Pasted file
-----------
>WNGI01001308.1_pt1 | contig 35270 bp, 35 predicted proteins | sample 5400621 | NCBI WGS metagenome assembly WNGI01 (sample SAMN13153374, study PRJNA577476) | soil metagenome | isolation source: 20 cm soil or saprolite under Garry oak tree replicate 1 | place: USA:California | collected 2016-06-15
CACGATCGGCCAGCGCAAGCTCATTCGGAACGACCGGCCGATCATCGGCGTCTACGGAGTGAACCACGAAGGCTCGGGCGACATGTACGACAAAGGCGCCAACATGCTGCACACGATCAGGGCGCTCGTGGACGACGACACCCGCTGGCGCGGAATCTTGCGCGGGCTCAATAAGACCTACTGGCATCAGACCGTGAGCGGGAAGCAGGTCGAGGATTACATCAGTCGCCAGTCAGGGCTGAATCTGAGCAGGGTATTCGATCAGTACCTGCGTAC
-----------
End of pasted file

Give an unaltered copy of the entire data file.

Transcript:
>WNGI01001308.1_pt1 | contig 35270 bp, 35 predicted proteins | sample 5400621 | NCBI WGS metagenome assembly WNGI01 (sample SAMN13153374, study PRJNA577476) | soil metagenome | isolation source: 20 cm soil or saprolite under Garry oak tree replicate 1 | place: USA:California | collected 2016-06-15
CACGATCGGCCAGCGCAAGCTCATTCGGAACGACCGGCCGATCATCGGCGTCTACGGAGTGAACCACGAAGGCTCGGGCGACATGTACGACAAAGGCGCCAACATGCTGCACACGATCAGGGCGCTCGTGGACGACGACACCCGCTGGCGCGGAATCTTGCGCGGGCTCAATAAGACCTACTGGCATCAGACCGTGAGCGGGAAGCAGGTCGAGGATTACATCAGTCGCCAGTCAGGGCTGAATCTGAGCAGGGTATTCGATCAGTACCTGCGTAC